Surrounded by better known China, Cambodia, Vietnam and Myanmar, the verdant, land-locked country of Laos is a cultural treasure trove and one of the highlights of our South East Asia Adventure Tours. Lao cuisine is distinctive from that of its neighbours, characterised by an abundance of sticky rice, which is the nation’s staple food, as well as marinated fish and meat dishes and plenty of fresh fruits and vegetables. Here are our favourite Lao dishes to look out for while on your trip.
It’s hard to avoid sticky rice, or khao niao while in Laos. In fact Lao people consume more of the stuff than any other country on earth. We’re happy to report, therefore, that it’s delicious! Most often moulded into balls and eaten by hand to accompany savoury dishes, it is also used in some desserts (more of which later).
This hearty salad dish is made from fried sticky rice balls, a fermented sausage called som moo, lime juice, fish sauce and an assortment of fresh herbs. The soft and crunchy texture combinations and the zingy flavours in the dressing make nam khao a must-try.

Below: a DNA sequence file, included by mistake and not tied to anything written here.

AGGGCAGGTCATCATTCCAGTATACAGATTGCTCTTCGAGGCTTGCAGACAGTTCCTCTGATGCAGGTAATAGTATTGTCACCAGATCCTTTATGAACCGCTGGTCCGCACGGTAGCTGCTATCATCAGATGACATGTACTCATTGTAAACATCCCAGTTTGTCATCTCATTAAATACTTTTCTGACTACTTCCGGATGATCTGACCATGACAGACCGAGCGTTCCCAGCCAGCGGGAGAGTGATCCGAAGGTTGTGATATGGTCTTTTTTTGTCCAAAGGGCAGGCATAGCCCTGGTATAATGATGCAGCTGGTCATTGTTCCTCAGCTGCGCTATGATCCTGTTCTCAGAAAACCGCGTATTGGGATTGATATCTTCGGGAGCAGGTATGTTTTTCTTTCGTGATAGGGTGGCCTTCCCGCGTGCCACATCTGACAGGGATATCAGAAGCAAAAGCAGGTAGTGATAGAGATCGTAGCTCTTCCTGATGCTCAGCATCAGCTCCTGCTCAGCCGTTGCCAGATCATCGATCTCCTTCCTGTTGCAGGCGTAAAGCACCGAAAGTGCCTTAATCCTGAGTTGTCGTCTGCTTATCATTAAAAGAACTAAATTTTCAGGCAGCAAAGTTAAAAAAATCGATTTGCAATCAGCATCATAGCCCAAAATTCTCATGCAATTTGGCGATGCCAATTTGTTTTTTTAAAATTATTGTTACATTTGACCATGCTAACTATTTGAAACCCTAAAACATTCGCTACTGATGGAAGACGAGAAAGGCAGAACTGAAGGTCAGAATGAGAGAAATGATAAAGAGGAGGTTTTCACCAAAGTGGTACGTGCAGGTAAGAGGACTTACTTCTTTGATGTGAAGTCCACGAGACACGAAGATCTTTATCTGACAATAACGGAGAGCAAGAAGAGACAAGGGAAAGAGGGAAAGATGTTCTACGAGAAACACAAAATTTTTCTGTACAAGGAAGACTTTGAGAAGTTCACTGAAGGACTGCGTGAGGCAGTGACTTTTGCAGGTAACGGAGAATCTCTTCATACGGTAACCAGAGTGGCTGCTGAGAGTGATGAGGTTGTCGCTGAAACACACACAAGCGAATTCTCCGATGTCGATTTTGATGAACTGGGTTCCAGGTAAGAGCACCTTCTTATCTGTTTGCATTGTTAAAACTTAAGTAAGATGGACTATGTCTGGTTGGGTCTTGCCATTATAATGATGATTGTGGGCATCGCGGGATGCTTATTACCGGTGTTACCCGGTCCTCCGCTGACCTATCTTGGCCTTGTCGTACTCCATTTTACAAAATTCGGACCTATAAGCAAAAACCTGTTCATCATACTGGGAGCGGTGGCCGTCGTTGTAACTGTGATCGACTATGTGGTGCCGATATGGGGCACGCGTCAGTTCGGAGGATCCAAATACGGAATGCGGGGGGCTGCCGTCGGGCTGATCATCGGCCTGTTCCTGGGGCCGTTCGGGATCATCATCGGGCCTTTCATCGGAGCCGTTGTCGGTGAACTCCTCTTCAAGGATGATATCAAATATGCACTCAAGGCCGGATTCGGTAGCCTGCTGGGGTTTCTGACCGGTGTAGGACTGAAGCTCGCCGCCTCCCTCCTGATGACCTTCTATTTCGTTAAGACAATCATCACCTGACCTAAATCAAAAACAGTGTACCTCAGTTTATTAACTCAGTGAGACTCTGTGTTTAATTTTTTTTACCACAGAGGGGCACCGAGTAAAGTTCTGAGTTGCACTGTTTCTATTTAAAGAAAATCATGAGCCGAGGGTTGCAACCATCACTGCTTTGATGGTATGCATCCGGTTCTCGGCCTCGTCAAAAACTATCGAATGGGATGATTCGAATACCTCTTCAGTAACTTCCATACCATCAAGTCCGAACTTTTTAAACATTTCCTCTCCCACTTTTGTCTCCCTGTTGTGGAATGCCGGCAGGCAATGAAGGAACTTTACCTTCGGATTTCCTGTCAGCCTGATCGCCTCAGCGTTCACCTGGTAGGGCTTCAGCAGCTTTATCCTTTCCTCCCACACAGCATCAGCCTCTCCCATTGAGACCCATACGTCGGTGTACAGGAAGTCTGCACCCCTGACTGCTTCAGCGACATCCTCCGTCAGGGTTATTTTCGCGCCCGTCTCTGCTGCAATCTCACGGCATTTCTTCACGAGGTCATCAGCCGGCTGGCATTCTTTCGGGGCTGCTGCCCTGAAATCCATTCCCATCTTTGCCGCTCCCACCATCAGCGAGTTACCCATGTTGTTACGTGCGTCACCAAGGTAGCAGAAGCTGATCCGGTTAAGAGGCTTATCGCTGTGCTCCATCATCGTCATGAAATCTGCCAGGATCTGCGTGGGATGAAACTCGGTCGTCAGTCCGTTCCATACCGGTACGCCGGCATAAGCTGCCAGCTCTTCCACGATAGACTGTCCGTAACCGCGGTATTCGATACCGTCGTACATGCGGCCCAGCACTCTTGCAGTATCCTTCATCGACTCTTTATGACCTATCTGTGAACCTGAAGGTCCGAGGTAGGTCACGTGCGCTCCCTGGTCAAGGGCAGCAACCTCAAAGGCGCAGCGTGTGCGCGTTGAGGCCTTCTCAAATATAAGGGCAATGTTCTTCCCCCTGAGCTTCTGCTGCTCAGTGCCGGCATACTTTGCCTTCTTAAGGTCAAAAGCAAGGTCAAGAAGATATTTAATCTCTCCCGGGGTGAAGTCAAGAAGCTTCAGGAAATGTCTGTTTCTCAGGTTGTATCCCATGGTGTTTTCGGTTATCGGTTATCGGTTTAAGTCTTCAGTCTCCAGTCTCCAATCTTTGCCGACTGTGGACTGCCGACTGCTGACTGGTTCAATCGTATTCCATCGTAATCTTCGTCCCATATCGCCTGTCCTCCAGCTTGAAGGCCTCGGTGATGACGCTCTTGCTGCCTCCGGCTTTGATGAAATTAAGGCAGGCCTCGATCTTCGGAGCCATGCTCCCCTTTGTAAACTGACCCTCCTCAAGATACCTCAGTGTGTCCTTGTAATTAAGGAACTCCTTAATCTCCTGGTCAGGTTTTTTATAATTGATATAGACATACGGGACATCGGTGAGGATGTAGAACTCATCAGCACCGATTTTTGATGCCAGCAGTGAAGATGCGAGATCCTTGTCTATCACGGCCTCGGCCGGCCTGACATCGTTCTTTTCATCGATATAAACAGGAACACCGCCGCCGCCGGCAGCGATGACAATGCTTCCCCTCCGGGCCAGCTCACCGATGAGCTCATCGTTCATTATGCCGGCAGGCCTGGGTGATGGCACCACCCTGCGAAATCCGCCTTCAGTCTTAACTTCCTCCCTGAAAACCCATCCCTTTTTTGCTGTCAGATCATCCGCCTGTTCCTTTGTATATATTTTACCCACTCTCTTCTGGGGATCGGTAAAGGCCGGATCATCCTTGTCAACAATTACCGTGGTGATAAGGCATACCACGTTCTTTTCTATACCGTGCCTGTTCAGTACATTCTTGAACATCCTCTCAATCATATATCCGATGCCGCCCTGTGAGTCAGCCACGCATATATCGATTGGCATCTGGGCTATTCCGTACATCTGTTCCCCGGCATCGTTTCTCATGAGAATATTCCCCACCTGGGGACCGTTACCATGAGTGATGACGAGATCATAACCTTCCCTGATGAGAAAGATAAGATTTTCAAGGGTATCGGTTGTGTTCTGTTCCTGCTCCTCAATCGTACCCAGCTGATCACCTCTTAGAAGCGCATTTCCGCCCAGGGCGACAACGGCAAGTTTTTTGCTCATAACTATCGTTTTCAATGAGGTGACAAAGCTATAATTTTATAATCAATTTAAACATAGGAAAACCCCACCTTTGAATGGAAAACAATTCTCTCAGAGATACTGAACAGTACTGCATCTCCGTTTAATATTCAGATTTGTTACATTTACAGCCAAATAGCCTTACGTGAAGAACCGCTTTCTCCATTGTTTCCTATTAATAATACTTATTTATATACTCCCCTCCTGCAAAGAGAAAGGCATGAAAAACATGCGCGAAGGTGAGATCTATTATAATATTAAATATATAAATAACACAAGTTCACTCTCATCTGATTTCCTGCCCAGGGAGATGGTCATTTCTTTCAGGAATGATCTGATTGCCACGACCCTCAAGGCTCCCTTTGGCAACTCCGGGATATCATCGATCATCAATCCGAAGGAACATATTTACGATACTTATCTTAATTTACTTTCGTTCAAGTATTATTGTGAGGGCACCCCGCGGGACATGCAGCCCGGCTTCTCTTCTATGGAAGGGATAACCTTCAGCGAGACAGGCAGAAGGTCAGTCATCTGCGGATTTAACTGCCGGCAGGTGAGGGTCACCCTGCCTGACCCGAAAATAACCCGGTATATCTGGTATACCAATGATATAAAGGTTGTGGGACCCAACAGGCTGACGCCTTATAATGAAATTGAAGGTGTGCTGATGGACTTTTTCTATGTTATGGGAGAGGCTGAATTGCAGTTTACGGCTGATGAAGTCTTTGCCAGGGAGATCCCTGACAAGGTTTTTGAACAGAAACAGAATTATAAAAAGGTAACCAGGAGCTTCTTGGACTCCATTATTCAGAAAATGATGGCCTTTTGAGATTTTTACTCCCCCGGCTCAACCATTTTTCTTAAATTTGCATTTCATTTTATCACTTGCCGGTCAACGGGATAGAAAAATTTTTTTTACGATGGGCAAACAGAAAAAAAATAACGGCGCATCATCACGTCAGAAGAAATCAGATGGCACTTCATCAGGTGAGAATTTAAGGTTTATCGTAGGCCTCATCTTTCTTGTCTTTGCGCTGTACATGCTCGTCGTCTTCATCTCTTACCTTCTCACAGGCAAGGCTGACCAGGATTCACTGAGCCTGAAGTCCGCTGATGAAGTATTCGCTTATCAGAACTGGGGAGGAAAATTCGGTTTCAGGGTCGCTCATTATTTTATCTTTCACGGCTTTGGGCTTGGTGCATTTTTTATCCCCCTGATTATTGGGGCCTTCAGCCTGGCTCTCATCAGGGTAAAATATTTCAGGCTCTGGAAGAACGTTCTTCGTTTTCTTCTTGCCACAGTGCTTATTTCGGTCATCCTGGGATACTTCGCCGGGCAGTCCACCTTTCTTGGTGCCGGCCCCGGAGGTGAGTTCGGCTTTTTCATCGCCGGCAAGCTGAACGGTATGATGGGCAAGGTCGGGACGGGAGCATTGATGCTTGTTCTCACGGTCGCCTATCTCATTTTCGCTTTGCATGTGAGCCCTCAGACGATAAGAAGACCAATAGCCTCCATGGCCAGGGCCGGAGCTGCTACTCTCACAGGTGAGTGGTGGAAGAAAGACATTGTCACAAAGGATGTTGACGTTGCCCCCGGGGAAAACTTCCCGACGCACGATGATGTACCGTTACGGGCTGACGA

This minced meat salad originated in Laos and has since become popular throughout South East Asia. Considered the country’s national dish, if you’re of the omnivorous persuasion, this is another great one to try. The salad can be made with minced beef, chicken, pork, fish or duck as its base, and can either be served cooked or raw. It is seasoned with fish sauce, lime juice, ground roasted rice and garnished with herbs.
This delicious vegetarian dish combines the earthy flavour of grilled mushrooms with zesty lime juice and lemongrass, as well as soy sauce, mint, coriander and a smattering of hot chilli.
If you’ve had a few too many Beerlaos the night before, a soothing bowl of kaeng jute noodles could be just the ticket. Not overly punchy in flavour, this simple chicken or pork based broth is served with rice noodles and seasoned with garlic, lemongrass and coriander.
The Lao version of green papaya salad (a dish also popular in Thailand, Vietnam and Cambodia) has the distinctive additions of black crab and Laos’ staple condiment padek – a kind of fish sauce.
This popular dessert is made up of a mixture of sticky rice, sugar, coconut and red beans, which is then moulded and cooked inside a dried bamboo stick. A delicious and relatively healthy way to round off your meal.